Table of Contents
A Guide to the collection at the Connecticut Historical Society
Samuel Forbes (1729-1827) was born in Simsbury, Connecticut, the son of John and Lucy Pierce Forbes. When he first moved to Canaan, Samuel went to work for his father’s partner, Richard Seymour, in an iron forge. John Forbes bought the forge in 1751; his son Samuel developed it into a major manufactory along the Blackberry River in Canaan. Along with a general store, Samuel Forbes directed production at the Salisbury furnace and iron works in East Canaan. As part of the firm Pettibone & Forbes, Samuel also owned two ore beds in Salisbury. He owned several blast furnaces in Norfolk, Conn. and a nail mill in nearby Washington, Conn.
John Adam (1714-1802) was born in Scotland and immigrated to Boston in 1737. He married Sarah Leonard of Easton, Massachusetts and later lived in Taunton, Massachusetts, where they had sons John (1755-1826) and Robert (1762-1796), among their other children. In 1794 John Sr. moved to Salisbury, Connecticut.
John Adam Sr.’s son John had been a partner in a slitting mill in Taunton before moving to Canaan, Connecticut in 1780, where he married Abigail, the daughter of Samuel Forbes. The partnership of Forbes & Adam was formed shortly thereafter. By 1785 they had a successful rolling and slitting mill in East Canaan. John and Abigail’s children included Samuel F. (1783-1854) and Leonard (1788-1835) who followed their father into the iron trade. Samuel F. Adam is credited as the builder of the first blast furnace in East Canaan.
Additional biographical information can be found in the collection file in the archivist’s office. Collections at the CHS related to the iron industry in Connecticut include Cornwall Iron Co. furnace records, labor accounts and a daybook, 1836-1901; papers of Forbes & Adam, 1766-1844; Ebenezer Jenks account book, 1788-1823; Holley & Coffing families of Salisbury family and business correspondence, 1786-1837; the papers of Wilson Clark; and an account book of Ore Hill Mine in Kent, 1789-1803.
An attempt was made to separate the accounts of Samuel Forbes, John Adam Sr. and John Adam from those of the firm Forbes & Adam. At times the distinction was difficult to determine. Further research into the individuals and the firm may reveal additional information that will improve identification of the volumes.
Account books attributed to Samuel Forbes are arranged chronologically in Series I, those of John Adam Sr. in Series II, John Adam in Series III and those of Forbes & Adam and the various re-organizations of the firm in Series IV. An additional Series was created for two account books that were kept by Samuel F. Adam, and one account book that does not appear to be related to the Adam or Forbes family and two bound volumes of a newspaper were assigned to Series V.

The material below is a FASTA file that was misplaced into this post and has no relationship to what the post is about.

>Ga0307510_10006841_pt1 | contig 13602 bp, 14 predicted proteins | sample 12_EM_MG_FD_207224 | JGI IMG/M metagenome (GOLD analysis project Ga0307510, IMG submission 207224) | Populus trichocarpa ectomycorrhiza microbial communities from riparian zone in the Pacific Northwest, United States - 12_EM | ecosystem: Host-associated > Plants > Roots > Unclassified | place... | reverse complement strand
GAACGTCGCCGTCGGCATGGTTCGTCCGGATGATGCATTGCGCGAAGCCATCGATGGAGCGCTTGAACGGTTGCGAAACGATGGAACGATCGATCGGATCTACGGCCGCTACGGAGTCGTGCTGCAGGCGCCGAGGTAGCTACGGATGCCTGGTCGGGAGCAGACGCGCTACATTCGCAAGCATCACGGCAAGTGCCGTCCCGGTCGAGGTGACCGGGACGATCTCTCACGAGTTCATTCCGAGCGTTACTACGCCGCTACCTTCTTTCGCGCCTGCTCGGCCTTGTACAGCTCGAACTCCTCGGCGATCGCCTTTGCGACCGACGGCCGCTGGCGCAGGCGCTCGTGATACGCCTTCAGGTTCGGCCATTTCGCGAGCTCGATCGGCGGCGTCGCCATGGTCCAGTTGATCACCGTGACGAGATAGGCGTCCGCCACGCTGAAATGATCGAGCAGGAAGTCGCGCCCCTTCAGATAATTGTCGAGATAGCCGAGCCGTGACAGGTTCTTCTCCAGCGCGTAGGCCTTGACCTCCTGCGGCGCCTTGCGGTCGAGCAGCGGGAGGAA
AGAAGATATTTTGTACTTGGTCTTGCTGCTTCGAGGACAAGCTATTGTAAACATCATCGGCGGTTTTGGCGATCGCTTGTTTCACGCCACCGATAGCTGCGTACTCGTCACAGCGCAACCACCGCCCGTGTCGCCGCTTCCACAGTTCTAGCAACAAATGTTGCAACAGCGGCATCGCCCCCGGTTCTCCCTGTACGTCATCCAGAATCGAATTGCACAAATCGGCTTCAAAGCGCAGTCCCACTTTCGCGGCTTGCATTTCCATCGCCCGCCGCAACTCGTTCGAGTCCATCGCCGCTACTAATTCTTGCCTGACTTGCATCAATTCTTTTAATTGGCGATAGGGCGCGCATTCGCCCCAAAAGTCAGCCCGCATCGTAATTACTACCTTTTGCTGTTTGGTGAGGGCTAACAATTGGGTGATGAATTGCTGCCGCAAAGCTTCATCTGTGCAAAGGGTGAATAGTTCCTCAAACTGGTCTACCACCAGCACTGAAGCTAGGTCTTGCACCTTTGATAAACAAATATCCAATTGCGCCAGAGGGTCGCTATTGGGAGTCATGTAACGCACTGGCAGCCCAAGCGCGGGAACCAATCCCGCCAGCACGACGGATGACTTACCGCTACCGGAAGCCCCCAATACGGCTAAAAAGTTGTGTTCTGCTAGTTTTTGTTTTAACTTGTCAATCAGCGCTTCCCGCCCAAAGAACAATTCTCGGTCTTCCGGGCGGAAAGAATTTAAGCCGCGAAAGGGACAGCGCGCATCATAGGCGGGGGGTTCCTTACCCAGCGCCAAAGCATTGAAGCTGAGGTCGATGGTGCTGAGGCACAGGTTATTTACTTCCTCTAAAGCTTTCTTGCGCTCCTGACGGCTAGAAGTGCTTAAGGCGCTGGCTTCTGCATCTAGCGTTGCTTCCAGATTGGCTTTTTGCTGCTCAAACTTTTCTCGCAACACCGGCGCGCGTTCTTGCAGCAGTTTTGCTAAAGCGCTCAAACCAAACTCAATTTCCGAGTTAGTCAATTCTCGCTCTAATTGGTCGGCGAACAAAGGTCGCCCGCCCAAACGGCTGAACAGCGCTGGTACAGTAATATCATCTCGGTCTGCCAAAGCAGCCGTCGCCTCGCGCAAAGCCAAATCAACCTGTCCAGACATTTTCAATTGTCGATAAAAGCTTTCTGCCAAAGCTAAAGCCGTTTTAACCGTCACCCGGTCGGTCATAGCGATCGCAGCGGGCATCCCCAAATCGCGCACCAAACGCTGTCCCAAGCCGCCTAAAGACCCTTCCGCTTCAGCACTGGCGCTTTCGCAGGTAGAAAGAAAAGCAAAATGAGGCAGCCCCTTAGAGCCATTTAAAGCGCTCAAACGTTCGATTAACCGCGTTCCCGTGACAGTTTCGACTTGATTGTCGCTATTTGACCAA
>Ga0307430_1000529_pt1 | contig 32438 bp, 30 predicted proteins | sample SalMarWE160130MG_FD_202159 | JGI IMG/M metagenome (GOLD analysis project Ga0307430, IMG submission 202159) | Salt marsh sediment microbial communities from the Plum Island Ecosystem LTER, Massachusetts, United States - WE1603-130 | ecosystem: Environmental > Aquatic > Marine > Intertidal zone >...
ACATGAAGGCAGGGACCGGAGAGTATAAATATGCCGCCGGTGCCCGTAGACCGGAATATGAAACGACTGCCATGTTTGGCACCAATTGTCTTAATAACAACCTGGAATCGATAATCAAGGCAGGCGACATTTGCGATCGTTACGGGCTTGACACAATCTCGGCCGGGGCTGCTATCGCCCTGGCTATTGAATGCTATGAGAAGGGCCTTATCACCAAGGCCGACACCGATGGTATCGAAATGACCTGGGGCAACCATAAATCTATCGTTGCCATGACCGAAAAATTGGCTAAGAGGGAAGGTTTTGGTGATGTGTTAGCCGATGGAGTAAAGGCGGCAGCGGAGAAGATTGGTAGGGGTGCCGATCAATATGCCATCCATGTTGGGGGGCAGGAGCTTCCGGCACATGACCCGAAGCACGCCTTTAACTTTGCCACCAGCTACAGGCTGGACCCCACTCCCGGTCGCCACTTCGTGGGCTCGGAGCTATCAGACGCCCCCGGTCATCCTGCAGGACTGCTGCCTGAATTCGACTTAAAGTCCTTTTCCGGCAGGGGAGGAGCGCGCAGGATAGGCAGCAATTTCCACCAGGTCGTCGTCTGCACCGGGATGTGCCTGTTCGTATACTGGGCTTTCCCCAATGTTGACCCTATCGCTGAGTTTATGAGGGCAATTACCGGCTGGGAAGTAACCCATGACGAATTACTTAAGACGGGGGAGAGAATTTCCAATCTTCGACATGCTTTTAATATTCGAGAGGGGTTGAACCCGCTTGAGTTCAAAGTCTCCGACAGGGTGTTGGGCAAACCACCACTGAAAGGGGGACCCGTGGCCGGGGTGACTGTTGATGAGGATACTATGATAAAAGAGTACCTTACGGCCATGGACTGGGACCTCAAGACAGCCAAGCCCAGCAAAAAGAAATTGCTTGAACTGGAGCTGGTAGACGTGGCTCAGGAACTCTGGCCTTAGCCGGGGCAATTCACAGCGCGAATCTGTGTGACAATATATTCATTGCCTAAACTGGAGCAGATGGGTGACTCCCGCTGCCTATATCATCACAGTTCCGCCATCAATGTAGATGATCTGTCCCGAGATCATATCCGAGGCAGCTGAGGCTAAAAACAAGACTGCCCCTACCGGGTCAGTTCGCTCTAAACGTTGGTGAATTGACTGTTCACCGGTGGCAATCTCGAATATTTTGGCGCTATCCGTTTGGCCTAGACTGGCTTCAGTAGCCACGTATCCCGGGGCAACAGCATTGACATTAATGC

The value in this collection is the depth of information on rural northeastern Connecticut that can be gleaned from the volumes. Not only is the iron industry documented, but the literacy rate, women’s economic role in the community, skilled labor, accounting practices and the lives of free blacks are also part of this record.
The earliest ledger in the collection belonged to John Forbes and his son Samuel, 1748-1760. These entries indicate the men were blacksmiths, shoeing horses, mending tools, making a new chain. Turning the book over and starting from the opposite end, one can find records of the firm Pettibone & Forbes, 1786-1793 which traded in iron ore. Entries in this portion of the volume include a note about the new ore bead "owned by Giles Pettibone and myself," and iron ore from the "bead dug by men that we employed to dig by the day."
A real estate volume, dated 1755-1803, documents the transfer of the forge, mill and ore mine owned by John Forbes to his son Samuel. In 1760, there is an entry about building a forge in the town of Norfolk, and another entry noting the purchase of John Forbes’s 999 year lease of 1/32 of Salisbury Ore Hill. In 1784 Samuel Forbes purchases half interest in a forge and a quarter-interest in a saw mill on the Blackberry River. The volume also reveals that John Adam bought the Ore Hill Lot in Kent in 1796.
The real estate transactions are recorded on the left hand page of the volume. The right hand page was used by Charles S. Adam to record daily and national events such as deaths, births, and marriages, and his financial transactions from 1854-1865. He notes that on Monday, March 9, 1863 he sold all of his rights in the furnace and gristmill.
Charles appears to have scavenged paper wherever he could find it and filled more than one of his ancestor’s volumes with these types of entries. He also used pages from 18th century account books and some correspondence and other documents for his figuring, and these were found interleaved throughout the volumes he filled. The loose items have been removed and placed in folders, with the page at which the document(s) was found noted. Charles used straight pins to affix slips of paper where he did his figuring onto pages of his entries. In most cases, these have not been removed although pins that could tear the underlying paper have been removed. His additions to the volumes are noted in the descriptive list of account books.